Saudi Arabia suspends oil exports through Red Sea lane after Houthi attack

Two oil tankers operated by the Saudi shipping group Bahri were attacked by the Iran-backed Houthis in the Red Sea

Tanker trucks fill up with crude oil for delivery to the Jordan Petroleum Refinery Co. on the quayside near a crude oil tanker, operated by Navigator Gas LLC, at Aqaba port, operated by Aqaba Development Corp., in Aqaba, Jordan, on Wednesday, April 11, 2018. Both the LNG and the liquefied petroleum gas (LPG) terminals were developed to secure the supply of gas resources after the disruption in Egyptian natural gas imports in 2010. Photographer: Annie Sakkab/Bloomberg
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Saudi Arabia has temporarily halted all oil shipments through the strategic Red Sea shipping lane of Bab Al Mandeb after Yemen’s Houthi rebels attacked two big oil tankers.

“All shipments through Bab Al Mandab Straight have been suspended temporarily until the situation becomes clearer and the maritime transit through the area is safe,” Energy Minister Khalid Al Falih said.

Two oil tankers operated by the Saudi shipping group Bahri, each with a two-million-barrel capacity, were attacked by the Iran-backed Houthis in the Red Sea, state giant Aramco said in a statement.

"One of the ships sustained minimal damage. No injuries nor oil spill have been reported.”

Aramco said that the decision to suspend shipments was “in the interest of the safety of ships and their crews and to avoid the risk of oil spill”.

Kuwait was studying whether to halt oil exports through the strait on Thursday, an oil official said.

"All options are possible but there is nothing confirmed so far," Badr Al Khashti, chairman of Kuwait Oil Tanker Company (KOTC), told Reuters, adding no decision had been taken.

The Arab coalition, which includes Saudi Arabia and the UAE, fighting the rebels in Yemen has repeatedly raised the alarm that the Houthis threaten vessels in the Red Sea — a key shipping route for world trade — through their control of the strategic Hodeidah port.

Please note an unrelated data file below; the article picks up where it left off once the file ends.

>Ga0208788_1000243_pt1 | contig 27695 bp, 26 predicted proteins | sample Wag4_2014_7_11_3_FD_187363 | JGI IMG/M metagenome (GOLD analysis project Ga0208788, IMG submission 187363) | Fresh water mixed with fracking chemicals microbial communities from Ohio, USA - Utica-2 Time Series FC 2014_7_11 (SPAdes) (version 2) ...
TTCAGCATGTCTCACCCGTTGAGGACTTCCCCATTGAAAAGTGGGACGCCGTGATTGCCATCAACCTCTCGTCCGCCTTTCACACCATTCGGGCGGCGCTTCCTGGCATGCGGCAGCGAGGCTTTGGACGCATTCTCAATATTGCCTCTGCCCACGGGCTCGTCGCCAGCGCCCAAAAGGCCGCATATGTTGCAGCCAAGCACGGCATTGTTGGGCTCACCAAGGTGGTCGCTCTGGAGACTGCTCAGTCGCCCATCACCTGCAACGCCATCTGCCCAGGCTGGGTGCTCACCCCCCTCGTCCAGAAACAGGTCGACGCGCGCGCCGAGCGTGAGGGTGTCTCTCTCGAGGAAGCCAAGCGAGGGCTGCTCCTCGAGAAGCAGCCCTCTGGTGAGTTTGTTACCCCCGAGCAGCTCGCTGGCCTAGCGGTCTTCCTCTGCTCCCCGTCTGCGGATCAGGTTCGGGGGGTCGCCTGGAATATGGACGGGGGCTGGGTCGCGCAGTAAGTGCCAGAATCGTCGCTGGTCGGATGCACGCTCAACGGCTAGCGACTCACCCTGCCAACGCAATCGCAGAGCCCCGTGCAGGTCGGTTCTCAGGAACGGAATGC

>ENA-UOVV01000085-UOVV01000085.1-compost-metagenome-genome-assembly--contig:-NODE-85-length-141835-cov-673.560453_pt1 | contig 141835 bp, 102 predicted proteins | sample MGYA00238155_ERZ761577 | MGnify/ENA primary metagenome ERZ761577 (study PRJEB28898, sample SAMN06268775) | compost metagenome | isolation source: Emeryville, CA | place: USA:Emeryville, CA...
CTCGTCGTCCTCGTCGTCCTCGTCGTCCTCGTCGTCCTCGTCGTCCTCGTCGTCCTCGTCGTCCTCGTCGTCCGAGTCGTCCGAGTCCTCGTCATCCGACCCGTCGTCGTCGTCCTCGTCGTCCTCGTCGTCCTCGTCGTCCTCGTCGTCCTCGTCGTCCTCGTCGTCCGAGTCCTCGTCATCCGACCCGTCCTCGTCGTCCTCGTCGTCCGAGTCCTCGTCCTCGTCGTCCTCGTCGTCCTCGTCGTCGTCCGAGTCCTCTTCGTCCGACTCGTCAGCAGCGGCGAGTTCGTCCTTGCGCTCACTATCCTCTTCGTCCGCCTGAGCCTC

The Bab Al Mandab Straight, one of the world's busiest shipping routes, is the southern entrance to the Red Sea.

The alliance intervened in the war in 2015 at the request of the internationally-recognised government of President Abdrabu Mansur Hadi to restore its power and push back the rebels after they took control of the capital Sanaa.

Col Turki Al Malki, spokesman for the coalition, said on Wednesday that the Houthi attack was "a dangerous threat to the freedom of navigation and international trade".

"Port of Hodeidah is still the starting point of terrorist attacks," he added.


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UAE's Minister of State for Foreign Affairs Anwar Gargash said that the attack reaffirmed the need to liberate Hodeidah from the Houthis.

"Targeting the two oil tankers in the Red Sea confirms the need to liberate Hodeidah from the Houthi militias," he tweeted on Thursday.

"The systematic attack on maritime navigation is considered terrorist behaviour and hostile, showing the nature of the Houthis and their agression."

Speaking at a Police Exchange think tank in London on Thursday, Mr Gargash said, "this is a totally irresponsible act...the effect of it actually is much wider than the region."

"I think this is another example of why the Houthi takeover of the Yemeni government in Sanaa should end," he added.

The Yemeni government also condemned the "terrorist" attack and said that it was an indication the Houthis are rejecting peace and all initiatives to relinquish control of Hodeidah.

Yemeni Vice President Ali Mohsen Al Ahmer said that the repeated violations of the Houthi rebels continue to complicate the efforts of UN special envoy Martin Griffiths, who has been shuttling between pro-government forces and the Houthis to reach an agreement on the Yemen conflict — in particular the key port city of Hodeidah.

Yemen's Minister of Human Rights Mohammed Askar said that the Houthis' attack of the oil tankers was in violation of international laws.

"Such terrorist behaviour by the Houthi militia that is backed by Iran signifies the importance of liberating Hodeidah from the rebels' control to secure the international maritime route," he told The National.

Pro-government forces and the coalition say the rebels must withdraw fully and unconditionally from the city, while the rebels have so far only agreed to shared control with the UN.

The alliance has paused an offensive on Hodeidah port in a bid to give UN-led peace efforts a chance. However, the UAE, whose forces in the coalition are spearheading military efforts in Hodeidah, has warned that the troops could "liberate" the city if those peace efforts fail.


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Meanwhile, the Houthis have a number of times threatened to block the Bab Al Mandab Strait to force the Yemeni troops and the US-backed Saudi-led coalition to permanently stop their offensive.

On Thursday, Iran's Quds force chief Qassem Soleimani said that the Red Sea was not secure with the presence of US troops in the area.

"The Red Sea which was secure is no longer secure with the American presence … [US President Donald] Trump should know that we are nation of martyrdom and that we await him," Mr Soleimani was quoted as saying in a report on Iran's Arabic-language Al Alam television.